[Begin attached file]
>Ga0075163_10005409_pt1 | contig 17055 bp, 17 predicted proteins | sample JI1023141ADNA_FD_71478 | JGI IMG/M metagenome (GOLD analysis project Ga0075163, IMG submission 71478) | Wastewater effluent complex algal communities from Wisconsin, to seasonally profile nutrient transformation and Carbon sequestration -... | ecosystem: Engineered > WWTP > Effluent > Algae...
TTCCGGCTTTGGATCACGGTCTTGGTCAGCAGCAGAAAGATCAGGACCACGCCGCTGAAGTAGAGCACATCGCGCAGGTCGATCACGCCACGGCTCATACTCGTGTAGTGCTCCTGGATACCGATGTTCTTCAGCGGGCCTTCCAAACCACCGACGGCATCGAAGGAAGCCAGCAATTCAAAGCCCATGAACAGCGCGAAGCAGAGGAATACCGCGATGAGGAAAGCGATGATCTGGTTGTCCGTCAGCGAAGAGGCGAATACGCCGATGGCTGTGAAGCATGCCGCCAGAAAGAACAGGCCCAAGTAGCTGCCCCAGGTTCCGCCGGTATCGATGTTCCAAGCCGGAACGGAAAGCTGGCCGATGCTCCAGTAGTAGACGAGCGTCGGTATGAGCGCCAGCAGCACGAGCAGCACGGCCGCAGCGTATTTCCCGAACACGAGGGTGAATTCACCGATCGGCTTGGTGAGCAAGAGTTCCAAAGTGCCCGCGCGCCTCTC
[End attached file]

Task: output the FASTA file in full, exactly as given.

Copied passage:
>Ga0075163_10005409_pt1 | contig 17055 bp, 17 predicted proteins | sample JI1023141ADNA_FD_71478 | JGI IMG/M metagenome (GOLD analysis project Ga0075163, IMG submission 71478) | Wastewater effluent complex algal communities from Wisconsin, to seasonally profile nutrient transformation and Carbon sequestration -... | ecosystem: Engineered > WWTP > Effluent > Algae...
TTCCGGCTTTGGATCACGGTCTTGGTCAGCAGCAGAAAGATCAGGACCACGCCGCTGAAGTAGAGCACATCGCGCAGGTCGATCACGCCACGGCTCATACTCGTGTAGTGCTCCTGGATACCGATGTTCTTCAGCGGGCCTTCCAAACCACCGACGGCATCGAAGGAAGCCAGCAATTCAAAGCCCATGAACAGCGCGAAGCAGAGGAATACCGCGATGAGGAAAGCGATGATCTGGTTGTCCGTCAGCGAAGAGGCGAATACGCCGATGGCTGTGAAGCATGCCGCCAGAAAGAACAGGCCCAAGTAGCTGCCCCAGGTTCCGCCGGTATCGATGTTCCAAGCCGGAACGGAAAGCTGGCCGATGCTCCAGTAGTAGACGAGCGTCGGTATGAGCGCCAGCAGCACGAGCAGCACGGCCGCAGCGTATTTCCCGAACACGAGGGTGAATTCACCGATCGGCTTGGTGAGCAAGAGTTCCAAAGTGCCCGCGCGCCTCTC